Business process reengineering (BPR)
Definition and explanation
Business process reengineering (BPR) is a management procedure which is used to increase the efficiency of the existing processes of a business by restructuring and excluding non-value adding activities from these processes.
Business process reengineering (BPR) is a management discipline which suggests structural changes within a process or processes of a business. Unlike the process re-design which is more common in businesses and usually involves the elimination of bottlenecks (also known as constraints) from a process, process reengineering promotes a more radical change within processes of an organization.
BPR compels a business to focus upon a process in an unorthodox manner. Rather, focusing upon all the individual links or segments of a business process, BPR deems the whole process as one single unit of business and then tries to reshape it from zero base to improve its overall output. BPR suggests that instead of speeding a process through automation, organizations must focus upon removing the links in a process that do not add value or are repetitive.
Business process reengineering is practiced on the highest level of hierarchy of an organization and is directly affected by the direction of an organization’s strategy, mission and vision. The main focus of BPR is to cut costs and add value to the processes of a company by increasing dissemination of data and information, minimizing resource consumption, improving the decision making process and rationalizing the functional capabilities of the business.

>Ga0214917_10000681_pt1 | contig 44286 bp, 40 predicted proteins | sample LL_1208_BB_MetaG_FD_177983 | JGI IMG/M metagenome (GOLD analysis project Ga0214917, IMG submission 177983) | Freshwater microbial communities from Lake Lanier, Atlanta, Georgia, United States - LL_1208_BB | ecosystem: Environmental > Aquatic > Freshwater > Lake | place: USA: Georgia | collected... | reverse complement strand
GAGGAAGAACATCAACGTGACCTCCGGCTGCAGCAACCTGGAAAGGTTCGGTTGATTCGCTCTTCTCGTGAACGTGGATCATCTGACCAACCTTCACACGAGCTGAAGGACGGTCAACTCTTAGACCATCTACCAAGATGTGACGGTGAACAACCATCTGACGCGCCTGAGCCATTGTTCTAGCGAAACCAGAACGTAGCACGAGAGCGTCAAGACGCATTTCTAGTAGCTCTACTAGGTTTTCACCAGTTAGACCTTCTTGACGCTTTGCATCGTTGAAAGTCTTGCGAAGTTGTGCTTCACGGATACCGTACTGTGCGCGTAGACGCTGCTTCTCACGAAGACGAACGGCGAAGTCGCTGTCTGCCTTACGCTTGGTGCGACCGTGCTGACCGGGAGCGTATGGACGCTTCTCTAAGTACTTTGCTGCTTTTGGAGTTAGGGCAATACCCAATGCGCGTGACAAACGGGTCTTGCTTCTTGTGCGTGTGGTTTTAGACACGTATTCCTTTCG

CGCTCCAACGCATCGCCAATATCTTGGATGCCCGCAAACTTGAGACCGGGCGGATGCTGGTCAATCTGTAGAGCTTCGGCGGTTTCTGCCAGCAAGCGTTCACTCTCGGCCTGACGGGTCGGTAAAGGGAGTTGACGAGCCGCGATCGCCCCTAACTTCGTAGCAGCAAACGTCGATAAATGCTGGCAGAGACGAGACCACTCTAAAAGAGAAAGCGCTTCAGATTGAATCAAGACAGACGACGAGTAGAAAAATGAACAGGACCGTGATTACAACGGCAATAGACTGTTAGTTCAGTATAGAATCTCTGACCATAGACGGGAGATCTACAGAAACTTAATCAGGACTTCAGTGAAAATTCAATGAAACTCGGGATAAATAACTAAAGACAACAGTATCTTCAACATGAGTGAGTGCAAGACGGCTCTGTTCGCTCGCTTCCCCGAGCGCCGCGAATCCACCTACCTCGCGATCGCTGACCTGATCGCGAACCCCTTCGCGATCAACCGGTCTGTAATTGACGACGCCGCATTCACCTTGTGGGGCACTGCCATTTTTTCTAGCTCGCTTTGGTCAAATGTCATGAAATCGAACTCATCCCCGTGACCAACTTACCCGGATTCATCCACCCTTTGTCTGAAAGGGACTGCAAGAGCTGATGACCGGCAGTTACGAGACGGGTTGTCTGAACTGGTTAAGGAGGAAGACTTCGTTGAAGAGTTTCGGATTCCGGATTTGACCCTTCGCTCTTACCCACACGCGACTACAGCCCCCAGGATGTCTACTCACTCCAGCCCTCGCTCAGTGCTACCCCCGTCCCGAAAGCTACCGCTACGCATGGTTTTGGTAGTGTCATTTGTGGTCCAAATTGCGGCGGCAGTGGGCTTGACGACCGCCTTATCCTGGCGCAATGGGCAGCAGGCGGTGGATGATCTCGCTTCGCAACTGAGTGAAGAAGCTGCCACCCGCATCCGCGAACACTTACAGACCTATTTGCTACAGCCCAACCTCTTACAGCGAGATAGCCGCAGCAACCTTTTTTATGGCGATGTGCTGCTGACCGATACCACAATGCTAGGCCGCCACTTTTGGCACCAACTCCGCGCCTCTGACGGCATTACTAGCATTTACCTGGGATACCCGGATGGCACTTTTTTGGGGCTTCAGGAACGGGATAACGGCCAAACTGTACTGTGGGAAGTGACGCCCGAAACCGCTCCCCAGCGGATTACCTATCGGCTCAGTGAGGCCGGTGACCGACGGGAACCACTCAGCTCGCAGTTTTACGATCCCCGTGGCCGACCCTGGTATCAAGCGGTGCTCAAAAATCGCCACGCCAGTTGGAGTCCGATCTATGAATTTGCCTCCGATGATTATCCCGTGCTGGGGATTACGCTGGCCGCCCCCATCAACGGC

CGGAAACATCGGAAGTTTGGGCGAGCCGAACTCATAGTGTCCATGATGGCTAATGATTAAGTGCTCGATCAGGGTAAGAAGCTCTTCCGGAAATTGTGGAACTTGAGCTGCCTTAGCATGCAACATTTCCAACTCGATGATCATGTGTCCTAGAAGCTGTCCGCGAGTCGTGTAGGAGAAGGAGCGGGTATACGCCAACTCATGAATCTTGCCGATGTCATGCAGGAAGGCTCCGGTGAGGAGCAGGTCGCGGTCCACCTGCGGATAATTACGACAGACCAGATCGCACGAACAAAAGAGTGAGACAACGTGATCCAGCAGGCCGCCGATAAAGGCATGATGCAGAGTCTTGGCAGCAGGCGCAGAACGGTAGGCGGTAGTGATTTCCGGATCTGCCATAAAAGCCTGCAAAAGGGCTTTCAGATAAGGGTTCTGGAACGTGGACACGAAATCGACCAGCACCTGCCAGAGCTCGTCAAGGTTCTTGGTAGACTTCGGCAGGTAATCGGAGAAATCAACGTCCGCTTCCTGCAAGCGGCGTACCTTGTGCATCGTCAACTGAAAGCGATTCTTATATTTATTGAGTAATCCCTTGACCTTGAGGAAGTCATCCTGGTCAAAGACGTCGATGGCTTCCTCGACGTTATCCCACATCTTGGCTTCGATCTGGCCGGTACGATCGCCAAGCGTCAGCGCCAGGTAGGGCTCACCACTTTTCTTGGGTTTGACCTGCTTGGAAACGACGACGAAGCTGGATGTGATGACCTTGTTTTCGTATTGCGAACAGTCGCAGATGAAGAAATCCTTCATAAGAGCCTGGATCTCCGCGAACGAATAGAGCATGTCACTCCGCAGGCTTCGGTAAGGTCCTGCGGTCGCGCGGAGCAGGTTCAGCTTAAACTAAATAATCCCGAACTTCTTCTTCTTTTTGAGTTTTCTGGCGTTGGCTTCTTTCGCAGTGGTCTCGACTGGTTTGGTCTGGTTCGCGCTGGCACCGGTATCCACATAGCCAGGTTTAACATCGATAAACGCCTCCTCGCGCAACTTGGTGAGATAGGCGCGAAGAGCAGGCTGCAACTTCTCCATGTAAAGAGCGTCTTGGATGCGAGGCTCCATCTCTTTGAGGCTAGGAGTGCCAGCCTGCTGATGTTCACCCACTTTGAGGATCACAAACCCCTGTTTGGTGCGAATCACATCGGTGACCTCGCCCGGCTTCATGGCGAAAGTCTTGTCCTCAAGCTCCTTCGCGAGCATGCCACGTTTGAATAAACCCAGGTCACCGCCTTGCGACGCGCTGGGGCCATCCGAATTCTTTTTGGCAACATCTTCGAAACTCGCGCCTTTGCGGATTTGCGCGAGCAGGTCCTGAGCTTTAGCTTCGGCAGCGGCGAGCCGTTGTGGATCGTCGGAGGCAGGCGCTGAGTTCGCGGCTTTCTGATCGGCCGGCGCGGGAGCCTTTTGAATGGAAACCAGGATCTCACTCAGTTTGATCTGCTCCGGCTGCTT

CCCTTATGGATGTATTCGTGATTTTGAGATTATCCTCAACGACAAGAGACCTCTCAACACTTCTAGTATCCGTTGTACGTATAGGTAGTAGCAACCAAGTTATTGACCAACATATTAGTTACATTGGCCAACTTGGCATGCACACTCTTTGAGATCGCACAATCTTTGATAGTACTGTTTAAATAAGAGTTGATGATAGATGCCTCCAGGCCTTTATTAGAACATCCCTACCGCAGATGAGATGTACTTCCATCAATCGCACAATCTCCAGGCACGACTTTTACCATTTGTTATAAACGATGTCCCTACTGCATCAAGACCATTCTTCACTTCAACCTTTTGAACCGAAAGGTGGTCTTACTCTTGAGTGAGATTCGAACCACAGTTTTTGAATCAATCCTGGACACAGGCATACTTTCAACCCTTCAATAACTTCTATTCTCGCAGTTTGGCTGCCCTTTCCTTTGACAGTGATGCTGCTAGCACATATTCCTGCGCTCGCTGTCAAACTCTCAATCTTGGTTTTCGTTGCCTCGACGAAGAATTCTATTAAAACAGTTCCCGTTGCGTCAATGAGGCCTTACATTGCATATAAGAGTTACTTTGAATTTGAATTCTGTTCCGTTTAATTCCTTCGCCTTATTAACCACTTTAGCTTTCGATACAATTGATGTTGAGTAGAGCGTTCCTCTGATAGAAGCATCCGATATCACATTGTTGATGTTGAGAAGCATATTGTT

Application of business process reengineering (BPR) in real business world:
The idea of business process reengineering was presented by American management author Michel Hammer in his paper “Reengineering Work: Don’t Automate, Obliterate”.
One of the companies that successfully implemented the business process reengineering (BPR) model is Ford. Ford is an American multinational automobile company. The company applied the BPR model in its early years and restructured its “Accounts Payable” function. Before the implementation, the account department of the company had to reconcile purchase order, invoice and the goods received note to generate a payment to the vendor. After the implementation of process reengineering, a central database was introduced in this particular system. This was an Invoice less process. Whenever a purchase order was placed, it was entered into the database. This was then matched with the goods received note which was also updated into the database and a payment check was electronically generated to the vendor except for the purchase orders that had discrepancies. Ford achieved its required efficiency into this system and a 75% reduction of employees in its administrative department.
Mahindra and Mahindra, an Indian multinational company that manufactures cars applied the business process reengineering model in its overall processes. Before the implementation of BPR, the company was facing inefficiencies in relation to its manufacturing procedures, productivity, labor capacity etc. which ultimately lead to prolonged operational cycles and low quality outputs. Major changes were introduced to tackle these complications under the ‘process reengineering’. This involved human resource restructure, in result incompetent and corrupt employees were fired and replaced. This oozed a ‘signaling effect’ all around the organization and the labor of Mahindra & Mahindra become more efficient. Other than this, major changes were introduced in relation to communication, infrastructure and automation/IT in the company. Simultaneously company introduced ‘Total Quality Management (TQM)’ and ‘Just-in-time (JIT)’ approaches in their manufacturing. These steps lead to improvement and upgradation in current products as well as encouraged research and development for new products. The number of employees reduced by 400, incremental productivity reported to rise by 125% and the company achieved an overall improved efficiency by 50% to 60%.